The Democratic presidential candidates will hold their Feb. 20 caucus in Nevada without the blessing of Harry Reid, the state’s senior senator, who has refused to commit to either Bernie Sanders or Hillary Clinton.
The Senate minority leader is instead setting the financial table for his retirement, selling property and easing in and out of securities that are paying up to 4 percent.
Reid is a savvy investor who has for years been accused of being part of suspect financial deals. Those deals aside, he’s not among the richest members of Congress, although he is no slouch either.
At the end of 2014, Reid's personal financial statements put his net worth as high as $6.7 million, while in 1995 he was worth as much as $5.6 million, an increase of 20 percent. The figure would place him among the 100 wealthiest members of Congress, according to Roll Call’s annual calculation.
But because congressional reporting parameters require a range of value for assets and liabilities, a definite number is not reportable. The low range of Reid’s net worth was put at $2.3 million in 2014 and $2.6 million in 1995.
“By Washington standards, Harry Reid did not enrich himself,” said Brad Bannon, a Democratic political strategist. “If you look at the financial records of the other members of the Senate, you will find many who have more questionable dealings and a lot more personal wealth.”
An examination by American Media Institute also found that Reid in 2014 earned $98,500 in investment interest and the sale of bonds and other financial derivatives.
In the past 24 months, he’s sold his boyhood home and 110 surrounding acres in Searchlight, Nevada, for $1.75 million, cashed out of several bonds while buying others and purchased several mining claims.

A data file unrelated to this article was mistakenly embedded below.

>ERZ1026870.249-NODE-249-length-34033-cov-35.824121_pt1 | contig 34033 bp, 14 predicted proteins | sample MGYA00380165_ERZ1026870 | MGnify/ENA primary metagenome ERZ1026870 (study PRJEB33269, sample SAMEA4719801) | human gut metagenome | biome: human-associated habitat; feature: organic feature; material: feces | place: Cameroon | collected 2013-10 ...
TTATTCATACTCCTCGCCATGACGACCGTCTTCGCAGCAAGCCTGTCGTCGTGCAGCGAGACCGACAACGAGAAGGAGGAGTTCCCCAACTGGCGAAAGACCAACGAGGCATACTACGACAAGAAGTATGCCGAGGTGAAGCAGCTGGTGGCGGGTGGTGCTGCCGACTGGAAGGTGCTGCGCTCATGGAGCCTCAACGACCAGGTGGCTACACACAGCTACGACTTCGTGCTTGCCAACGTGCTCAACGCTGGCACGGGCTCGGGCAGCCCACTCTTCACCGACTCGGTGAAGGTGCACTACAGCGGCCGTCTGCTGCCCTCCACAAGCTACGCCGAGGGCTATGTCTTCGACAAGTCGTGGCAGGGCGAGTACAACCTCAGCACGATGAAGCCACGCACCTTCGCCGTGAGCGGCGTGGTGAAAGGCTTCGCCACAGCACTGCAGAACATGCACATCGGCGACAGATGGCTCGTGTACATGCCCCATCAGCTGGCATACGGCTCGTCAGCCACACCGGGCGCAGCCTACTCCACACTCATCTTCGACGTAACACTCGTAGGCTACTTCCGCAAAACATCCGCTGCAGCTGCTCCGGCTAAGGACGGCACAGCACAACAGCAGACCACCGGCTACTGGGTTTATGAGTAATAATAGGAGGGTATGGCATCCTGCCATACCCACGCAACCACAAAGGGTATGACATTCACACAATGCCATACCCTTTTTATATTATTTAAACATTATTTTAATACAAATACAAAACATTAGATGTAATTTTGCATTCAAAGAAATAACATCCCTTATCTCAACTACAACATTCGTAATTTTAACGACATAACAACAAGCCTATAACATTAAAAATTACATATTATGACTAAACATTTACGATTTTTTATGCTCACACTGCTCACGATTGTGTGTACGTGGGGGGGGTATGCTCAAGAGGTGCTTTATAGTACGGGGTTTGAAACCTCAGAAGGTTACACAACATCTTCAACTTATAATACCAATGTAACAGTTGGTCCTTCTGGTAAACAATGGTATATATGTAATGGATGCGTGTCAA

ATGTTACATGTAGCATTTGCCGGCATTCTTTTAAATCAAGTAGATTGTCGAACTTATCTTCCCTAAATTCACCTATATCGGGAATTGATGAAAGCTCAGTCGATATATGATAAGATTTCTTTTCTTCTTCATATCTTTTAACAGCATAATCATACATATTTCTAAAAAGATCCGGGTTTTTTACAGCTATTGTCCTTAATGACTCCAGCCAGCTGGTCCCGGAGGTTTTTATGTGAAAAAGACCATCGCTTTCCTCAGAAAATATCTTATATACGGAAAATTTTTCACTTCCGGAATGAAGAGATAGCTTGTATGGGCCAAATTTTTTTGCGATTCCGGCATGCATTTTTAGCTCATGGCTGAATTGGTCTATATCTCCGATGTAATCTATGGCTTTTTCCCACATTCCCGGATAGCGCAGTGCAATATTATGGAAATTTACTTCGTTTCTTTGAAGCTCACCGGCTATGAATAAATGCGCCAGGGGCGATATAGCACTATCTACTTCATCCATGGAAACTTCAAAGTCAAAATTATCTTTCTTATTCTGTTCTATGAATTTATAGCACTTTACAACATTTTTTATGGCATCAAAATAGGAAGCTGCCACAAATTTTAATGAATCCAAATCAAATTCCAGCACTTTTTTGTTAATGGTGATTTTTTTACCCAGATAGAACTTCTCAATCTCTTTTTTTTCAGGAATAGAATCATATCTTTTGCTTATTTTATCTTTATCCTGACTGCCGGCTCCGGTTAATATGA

He will cede his salary of $193,400 a year and draw a pension that the National Taxpayers Union estimates could work our to just under $140,000 annually.
Reid has weathered attacks on his various land deals and partnerships since the 1990s, and has often noted that he came to Washington in good financial shape. Therefore, he said, he had little motivation for making shady deals.
“He’s always said that he was a successful lawyer before he took office,” said Jim Manley, who served for six years as spokesman and senior communications adviser to Reid.
Reid’s land deals and revenue took place mostly in Nevada, a state that was among the most shaken by the 2008 real estate bubble. But before that, Reid found himself linked to trouble.
In 1998, Reid failed to report to Congress $1.1 million in revenue from a land deal in the Las Vegas suburbs. That deal was connected to Jay Brown, a Reid friend whose name has been tied to organized crime investigations. Brown has never been charged with regard to those investigations.
In 2006, Reid backed legislation that benefited developer and state lobbyist Harvey Whittemore, who gave $45,000 to Reid either directly via other entities supporting Reid, including Reid’s political action committee, the Searchlight Leadership Fund.
Whittemore was convicted in 2012 on charges related to the donations and development, including a count of causing the Reid campaign to file a false report with the Federal Election Commission. He was sentenced to two years in prison.
Among state Republicans, there has always been a mystery to Reid’s ways.
“I know that when he left Nevada to go to D.C., he was a humble guy,” said Renae Goedhart, who heads the Pahrump Valley Republican Women’s group, about 110 miles from Searchlight. “And he’s done very well. I am not sure that people believe that he used his connections in a dishonest way. But I do believe that he’s used his office for personal gain.”
Reid’s office did not respond to an email seeking an interview.